The Descent of the Dunk
by Patricia Lockwood
First no one could dunk and then they all could.
The dunk evolved, and then stood upright, was even
perceived to be intelligent, with too big a brain
at the top of it, the ball. It grew upright and smooth-
skinned with a tendency toward religion, the dunk
stood up too fast, they said, and consequently has
headaches, and trouble breathing in spring when
it is so beautiful. The childhood of the dunk
was no childhood at all.
He practiced on a paper route, throwing The Sun
to the same place each morning. Did not sleep long
but when he slept, the springs of his bed imparted
something to him. At night the streetlight floated
down and let him dribble it. Then there was school
there was every day school where he crumpled up
tests and he tossed them in the trashcan. He shouted
TWO POINTS and had to stay after and copy out
the “football” page of the dictionary, which could not
keep him down -- he saw writers of the dictionary
at their desks, performing small silent neat dunks.
The crowd of the devoted watching. Like watching
is reading. Like it isn't. The dunk felt like a leather
study in space, and someone thinking how inside him,
and a perfected body in a leather chair wondering
just how far he can push himself. A leap sometimes
occurs within an animal, the dunk felt that happen
within him. He landed sure on his feet again and then
he was wholly himself. A joint so surely in its socket,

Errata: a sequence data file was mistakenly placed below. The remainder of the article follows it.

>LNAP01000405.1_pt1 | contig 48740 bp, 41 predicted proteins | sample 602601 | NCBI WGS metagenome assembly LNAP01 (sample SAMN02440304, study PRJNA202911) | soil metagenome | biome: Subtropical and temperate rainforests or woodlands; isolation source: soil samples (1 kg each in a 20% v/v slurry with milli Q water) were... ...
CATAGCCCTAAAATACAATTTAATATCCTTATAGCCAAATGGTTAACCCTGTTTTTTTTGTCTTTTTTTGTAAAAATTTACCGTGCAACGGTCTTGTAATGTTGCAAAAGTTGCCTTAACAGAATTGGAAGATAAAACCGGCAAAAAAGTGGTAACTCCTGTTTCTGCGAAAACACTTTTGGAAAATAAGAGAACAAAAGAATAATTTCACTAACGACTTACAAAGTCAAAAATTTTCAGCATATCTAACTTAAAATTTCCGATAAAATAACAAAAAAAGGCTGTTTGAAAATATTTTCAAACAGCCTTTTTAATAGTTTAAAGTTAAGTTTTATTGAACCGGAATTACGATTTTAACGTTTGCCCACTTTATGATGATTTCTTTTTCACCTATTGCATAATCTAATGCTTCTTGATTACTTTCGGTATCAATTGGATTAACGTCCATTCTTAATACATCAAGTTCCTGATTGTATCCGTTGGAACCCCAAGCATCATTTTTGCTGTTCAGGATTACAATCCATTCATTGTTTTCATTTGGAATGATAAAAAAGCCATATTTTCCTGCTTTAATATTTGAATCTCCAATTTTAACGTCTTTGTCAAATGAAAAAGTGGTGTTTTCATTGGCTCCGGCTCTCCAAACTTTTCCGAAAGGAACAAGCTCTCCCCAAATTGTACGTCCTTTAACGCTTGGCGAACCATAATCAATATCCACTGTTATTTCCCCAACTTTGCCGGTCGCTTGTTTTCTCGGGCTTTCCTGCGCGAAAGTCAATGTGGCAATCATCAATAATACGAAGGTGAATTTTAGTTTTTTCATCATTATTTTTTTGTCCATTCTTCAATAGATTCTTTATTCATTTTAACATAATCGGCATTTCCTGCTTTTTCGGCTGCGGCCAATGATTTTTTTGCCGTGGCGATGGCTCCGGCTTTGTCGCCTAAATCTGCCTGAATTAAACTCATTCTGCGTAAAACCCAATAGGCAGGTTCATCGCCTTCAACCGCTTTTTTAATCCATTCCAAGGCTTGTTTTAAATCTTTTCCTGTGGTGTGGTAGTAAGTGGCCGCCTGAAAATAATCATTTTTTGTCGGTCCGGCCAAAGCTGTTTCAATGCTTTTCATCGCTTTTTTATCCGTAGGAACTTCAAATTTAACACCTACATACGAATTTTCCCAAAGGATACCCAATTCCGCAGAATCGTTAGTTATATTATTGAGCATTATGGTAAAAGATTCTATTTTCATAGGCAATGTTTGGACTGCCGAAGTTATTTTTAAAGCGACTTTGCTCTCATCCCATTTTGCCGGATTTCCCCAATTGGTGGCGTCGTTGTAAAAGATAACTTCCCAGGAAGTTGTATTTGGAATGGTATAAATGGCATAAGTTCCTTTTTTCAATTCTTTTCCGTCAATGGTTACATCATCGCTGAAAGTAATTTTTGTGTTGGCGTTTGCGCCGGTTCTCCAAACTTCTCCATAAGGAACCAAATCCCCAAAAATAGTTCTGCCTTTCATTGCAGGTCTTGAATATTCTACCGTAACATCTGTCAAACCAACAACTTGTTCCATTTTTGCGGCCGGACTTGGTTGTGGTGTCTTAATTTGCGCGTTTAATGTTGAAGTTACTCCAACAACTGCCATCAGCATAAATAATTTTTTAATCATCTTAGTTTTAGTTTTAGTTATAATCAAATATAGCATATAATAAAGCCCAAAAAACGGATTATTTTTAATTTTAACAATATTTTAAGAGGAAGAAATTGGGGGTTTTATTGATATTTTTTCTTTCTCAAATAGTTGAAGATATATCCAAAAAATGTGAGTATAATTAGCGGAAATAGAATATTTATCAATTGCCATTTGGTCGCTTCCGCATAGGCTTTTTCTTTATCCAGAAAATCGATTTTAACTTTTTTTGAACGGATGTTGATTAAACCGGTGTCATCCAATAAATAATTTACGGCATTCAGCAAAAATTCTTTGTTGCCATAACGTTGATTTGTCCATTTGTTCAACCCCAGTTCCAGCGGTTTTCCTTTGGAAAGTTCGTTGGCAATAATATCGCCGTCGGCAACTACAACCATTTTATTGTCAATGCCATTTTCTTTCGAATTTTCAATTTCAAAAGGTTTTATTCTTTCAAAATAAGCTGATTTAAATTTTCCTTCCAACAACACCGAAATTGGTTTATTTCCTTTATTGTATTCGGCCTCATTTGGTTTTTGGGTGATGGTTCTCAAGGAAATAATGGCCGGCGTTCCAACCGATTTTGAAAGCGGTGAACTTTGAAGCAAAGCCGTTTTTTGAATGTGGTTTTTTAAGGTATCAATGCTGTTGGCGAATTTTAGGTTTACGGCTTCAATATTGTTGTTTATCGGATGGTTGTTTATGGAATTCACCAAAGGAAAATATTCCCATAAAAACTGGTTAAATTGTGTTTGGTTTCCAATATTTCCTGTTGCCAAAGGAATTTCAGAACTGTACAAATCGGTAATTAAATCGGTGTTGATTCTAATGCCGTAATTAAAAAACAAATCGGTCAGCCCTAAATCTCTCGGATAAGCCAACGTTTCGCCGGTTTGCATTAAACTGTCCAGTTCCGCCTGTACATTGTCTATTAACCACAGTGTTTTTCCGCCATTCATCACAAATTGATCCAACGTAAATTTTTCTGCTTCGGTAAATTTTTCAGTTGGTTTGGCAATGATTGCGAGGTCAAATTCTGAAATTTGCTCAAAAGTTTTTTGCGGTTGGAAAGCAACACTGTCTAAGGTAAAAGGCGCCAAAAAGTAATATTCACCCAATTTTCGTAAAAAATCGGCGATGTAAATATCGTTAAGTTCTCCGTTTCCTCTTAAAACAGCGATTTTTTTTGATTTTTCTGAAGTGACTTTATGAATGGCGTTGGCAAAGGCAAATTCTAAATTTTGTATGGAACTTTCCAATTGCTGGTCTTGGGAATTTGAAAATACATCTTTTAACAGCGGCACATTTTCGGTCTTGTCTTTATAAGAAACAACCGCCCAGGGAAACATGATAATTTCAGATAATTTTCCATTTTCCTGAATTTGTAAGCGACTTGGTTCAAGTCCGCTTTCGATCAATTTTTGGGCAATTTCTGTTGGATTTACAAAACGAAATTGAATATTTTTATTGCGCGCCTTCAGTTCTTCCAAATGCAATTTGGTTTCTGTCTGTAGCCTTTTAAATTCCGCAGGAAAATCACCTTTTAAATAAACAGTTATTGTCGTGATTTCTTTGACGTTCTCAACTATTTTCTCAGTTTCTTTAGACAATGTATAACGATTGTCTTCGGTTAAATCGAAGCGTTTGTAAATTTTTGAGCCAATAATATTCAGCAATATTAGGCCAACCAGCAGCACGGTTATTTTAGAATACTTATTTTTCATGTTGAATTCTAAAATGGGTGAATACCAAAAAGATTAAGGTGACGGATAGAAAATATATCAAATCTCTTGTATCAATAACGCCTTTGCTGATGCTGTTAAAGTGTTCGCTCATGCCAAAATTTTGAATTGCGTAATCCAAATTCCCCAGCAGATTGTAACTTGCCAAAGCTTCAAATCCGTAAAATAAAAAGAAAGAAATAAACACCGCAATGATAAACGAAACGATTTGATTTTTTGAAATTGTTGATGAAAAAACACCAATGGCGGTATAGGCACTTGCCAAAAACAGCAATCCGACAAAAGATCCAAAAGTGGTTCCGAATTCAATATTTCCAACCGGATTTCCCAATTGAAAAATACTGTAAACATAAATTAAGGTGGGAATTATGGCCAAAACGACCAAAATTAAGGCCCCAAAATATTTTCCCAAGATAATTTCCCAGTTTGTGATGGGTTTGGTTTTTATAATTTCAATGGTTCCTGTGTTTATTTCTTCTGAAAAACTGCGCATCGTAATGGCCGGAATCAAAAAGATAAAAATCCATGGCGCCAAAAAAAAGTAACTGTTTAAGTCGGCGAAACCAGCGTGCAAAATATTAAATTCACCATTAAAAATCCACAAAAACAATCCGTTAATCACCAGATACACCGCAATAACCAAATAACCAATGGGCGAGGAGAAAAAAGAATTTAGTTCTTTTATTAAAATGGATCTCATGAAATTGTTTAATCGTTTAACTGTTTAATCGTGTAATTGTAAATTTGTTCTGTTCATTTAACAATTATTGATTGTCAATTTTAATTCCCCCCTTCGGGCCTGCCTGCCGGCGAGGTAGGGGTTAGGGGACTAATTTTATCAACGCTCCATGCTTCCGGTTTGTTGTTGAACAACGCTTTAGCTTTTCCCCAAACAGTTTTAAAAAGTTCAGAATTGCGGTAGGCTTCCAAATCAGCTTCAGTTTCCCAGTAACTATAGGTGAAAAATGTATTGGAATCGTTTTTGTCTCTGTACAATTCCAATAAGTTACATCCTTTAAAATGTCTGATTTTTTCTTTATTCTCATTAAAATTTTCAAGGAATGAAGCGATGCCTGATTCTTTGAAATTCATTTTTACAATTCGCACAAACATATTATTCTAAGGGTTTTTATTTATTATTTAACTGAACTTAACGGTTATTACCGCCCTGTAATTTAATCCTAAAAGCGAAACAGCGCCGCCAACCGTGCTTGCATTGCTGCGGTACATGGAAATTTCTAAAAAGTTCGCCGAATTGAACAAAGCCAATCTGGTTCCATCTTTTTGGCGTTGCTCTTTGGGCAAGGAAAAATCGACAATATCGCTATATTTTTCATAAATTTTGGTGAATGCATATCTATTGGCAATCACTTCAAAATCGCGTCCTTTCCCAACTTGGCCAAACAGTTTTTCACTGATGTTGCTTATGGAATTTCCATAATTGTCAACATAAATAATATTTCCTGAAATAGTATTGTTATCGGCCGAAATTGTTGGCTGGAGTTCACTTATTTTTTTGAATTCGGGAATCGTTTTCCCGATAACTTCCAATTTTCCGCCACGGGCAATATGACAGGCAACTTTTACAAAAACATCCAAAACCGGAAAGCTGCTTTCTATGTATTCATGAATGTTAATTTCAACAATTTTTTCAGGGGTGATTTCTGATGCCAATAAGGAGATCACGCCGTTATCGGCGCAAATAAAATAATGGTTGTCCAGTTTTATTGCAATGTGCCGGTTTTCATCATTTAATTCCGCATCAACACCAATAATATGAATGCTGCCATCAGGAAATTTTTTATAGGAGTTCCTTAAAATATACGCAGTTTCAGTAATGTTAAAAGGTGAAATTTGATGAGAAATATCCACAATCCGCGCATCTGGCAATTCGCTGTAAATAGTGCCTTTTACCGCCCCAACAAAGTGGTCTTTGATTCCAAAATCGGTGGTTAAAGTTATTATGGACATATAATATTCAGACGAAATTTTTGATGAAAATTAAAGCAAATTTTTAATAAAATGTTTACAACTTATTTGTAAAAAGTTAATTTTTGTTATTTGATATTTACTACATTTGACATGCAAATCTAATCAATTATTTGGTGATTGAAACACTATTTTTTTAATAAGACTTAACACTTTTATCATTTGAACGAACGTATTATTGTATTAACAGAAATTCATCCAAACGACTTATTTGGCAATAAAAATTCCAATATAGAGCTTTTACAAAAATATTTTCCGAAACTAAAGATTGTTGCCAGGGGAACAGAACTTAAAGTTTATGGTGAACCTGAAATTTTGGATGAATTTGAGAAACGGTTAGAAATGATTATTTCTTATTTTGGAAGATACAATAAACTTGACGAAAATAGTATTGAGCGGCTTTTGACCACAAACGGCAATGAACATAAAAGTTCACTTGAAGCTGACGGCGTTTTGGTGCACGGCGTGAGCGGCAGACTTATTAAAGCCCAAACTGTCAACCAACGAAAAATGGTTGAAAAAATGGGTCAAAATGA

the whole city could go walking on it. All the rain
comes down at once in a single bounding drop,
and the wells of the countryside look up at once full,
and no open mouth is thirsty, and every mouth is open.
A great heavy body it weighed the dunk down. The dunk
and the moon pulled it up like the sea. The crowd of us
shouted his name to dunk him deep into himself. More
than half-moons in his fingertips, and rising through the air
in a loud round translation,
and the air right then breathing him back.
Was the only complete thing in the world, was the dunk.
Well that and everyone who watched it.
Goosebumps even on the ball. The ball spinning like
bodies could live on it, and whatever led up to the bodies
too. It stood up too fast, it got taller and taller, its women get
bellies like basketballs. A woman dunking! That'll be the day.
Yet here I am sailing over your heads, and then,
with the sound, slamming into them.
Read “The Dunk, Through and Through,” Patricia Lockwood’s chronicle of writing this poem.